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AI experts at Potomac Officers Club Panel

Experts Encourage Broadening Boundaries of AI Training, Implementation

While artificial intelligence is still a growing technology and comes with its share of risks and unknowns, some experts feel that the U.S. government is being too conservative about releasing information to the public regarding AI.

“I think we all recognize we do not want to put out and jeopardize information that’s important to the national security of the United States of America in the public domain…However, there are things that are important for us to put out there…that would help our airmen and guardians do things faster,” said George Forbes, director of digital operations at the U.S. Air Force. Forbes spoke on a panel discussion at the Potomac Officers Club’s 5th Annual AI Summit on Thursday.

Forbes is also chief information officer of the Operations Enterprise for the USAF. Hear from other knowledgeable government CIOs like Forbes at the Potomac Officers Club’s upcoming CIO Summit on April 17. Tickets are going fast—register here now!

Forbes went on to suggest releasing select items like analytical frameworks for intelligence, a.k.a. AFIs, or policy documents about AI, not necessarily for public use but at least into the public domain. He indicated that this would help with a more widespread understanding of the dimensions and nature of AI.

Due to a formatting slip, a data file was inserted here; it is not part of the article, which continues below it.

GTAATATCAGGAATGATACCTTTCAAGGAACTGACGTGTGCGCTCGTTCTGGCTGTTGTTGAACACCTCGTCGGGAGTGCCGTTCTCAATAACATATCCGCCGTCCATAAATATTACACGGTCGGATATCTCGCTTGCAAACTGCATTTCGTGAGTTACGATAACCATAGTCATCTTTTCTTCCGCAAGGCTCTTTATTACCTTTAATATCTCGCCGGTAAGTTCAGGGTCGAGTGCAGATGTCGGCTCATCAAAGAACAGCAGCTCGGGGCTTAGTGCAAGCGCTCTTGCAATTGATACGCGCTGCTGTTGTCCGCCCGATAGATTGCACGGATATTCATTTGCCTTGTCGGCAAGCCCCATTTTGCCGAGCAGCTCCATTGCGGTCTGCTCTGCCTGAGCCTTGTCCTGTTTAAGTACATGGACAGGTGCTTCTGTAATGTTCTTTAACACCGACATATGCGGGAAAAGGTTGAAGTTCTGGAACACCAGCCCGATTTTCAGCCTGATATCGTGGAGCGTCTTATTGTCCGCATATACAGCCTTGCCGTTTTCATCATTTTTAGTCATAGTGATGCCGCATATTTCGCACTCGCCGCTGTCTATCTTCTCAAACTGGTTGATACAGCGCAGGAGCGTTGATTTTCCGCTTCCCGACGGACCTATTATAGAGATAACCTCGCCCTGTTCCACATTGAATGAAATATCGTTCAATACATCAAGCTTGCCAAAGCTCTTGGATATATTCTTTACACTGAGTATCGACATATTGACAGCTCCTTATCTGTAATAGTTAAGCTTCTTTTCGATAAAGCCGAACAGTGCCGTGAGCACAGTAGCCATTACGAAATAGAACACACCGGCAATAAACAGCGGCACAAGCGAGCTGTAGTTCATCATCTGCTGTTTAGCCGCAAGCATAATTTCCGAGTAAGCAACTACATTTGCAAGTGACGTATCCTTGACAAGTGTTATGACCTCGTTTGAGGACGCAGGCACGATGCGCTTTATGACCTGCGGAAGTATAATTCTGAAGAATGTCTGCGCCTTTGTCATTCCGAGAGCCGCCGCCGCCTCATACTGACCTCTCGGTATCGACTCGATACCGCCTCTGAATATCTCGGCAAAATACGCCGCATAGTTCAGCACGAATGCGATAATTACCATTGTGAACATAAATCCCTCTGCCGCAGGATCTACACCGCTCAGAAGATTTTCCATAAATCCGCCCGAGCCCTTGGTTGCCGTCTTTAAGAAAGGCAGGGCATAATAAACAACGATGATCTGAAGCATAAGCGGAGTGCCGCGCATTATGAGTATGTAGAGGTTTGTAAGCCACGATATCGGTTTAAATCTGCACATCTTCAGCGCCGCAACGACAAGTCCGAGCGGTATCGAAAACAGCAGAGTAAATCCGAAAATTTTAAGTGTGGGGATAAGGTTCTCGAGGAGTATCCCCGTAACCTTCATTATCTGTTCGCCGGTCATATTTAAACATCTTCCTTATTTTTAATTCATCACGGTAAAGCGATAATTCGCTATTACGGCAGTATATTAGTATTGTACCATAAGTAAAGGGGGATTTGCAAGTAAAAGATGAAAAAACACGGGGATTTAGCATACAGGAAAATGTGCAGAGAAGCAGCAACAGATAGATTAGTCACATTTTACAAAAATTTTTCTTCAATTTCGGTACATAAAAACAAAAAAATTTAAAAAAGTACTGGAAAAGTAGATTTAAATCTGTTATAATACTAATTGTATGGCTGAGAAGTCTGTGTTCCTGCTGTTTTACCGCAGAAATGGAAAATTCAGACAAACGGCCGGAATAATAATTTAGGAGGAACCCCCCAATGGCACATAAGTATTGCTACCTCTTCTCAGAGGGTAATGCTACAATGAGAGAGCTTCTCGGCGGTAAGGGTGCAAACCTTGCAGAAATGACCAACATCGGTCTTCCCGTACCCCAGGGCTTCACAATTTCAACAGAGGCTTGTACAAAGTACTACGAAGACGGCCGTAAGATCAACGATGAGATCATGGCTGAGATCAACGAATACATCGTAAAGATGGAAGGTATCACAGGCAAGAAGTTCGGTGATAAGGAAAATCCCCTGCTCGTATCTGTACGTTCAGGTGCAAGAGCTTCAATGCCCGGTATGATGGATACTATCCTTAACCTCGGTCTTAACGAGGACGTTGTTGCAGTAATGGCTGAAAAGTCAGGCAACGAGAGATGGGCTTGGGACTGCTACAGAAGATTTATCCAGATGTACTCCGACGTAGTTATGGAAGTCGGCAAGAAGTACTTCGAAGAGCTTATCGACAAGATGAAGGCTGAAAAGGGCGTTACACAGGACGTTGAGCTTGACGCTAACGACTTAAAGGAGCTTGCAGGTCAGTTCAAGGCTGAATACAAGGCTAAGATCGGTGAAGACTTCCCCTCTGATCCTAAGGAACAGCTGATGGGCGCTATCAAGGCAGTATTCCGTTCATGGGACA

Fellow panelist Dr. Don Widener, chief technology officer of intelligence solutions at BAE Systems, similarly expressed that “the democratization of AI has its own challenges.” He cited a few ways BAE is attempting to respond to these impediments: the company established a robotic process automation organization about five years ago to train team members on how to integrate AI into daily practice.

“But with large language models, of course, the explosion of every employee having large language models and genAI at their fingertips, it’s been important to make sure that there’s appropriate training on prompt engineering and the like,” Dr. Widener shared.

Forbes said that a recent study found that 68 percent of the Air Force are under 32 years old, which means these service members and employees are digital natives and need a particular type of training not unlike the bite-sized videos and media found on TikTok, YouTube or Reddit to grasp how to use AI. He suggested doing away with cumbersome training manuals for this demographic and explaining in a way that people in this age bracket are more conversant — through “100 second” videos.

Dr. Matthew Johnson, acting chief of responsible AI within the Department of Defense’s Chief Digital and Artificial Intelligence Office, praised the work done in DOD components like the Air Force with AI “grassroots experimentation.” In the Digital University at the Air Force and in the CDAO’s recent AI Bias Bounties, components are harnessing the massive DOD workforce — “the largest employer in the world,” per Johnson — to help detect bias in AI systems and “submit solutions.”

“This kind of crowdsource through grassroots approach to auditing systems or models is something that we’re really looking to kind of be a pathfinder for and see how that can scale,” Dr. Johnson remarked.

Booz Allen Vice President Holly Levanto moderated the panel and Phil Sage, chief AI architect in the special mission area at Johns Hopkins University Applied Physics Laboratory also participated.

Potomac Officers Club events are always hubs for lively discussion about important topics directly affecting the government contracting industry. Register here to attend the next big event on POC’s schedule, the April 17th CIO Summit! You won’t want to miss this one, as it’s packed with speakers from the DOD, CISA, ODNI, DOE and more!

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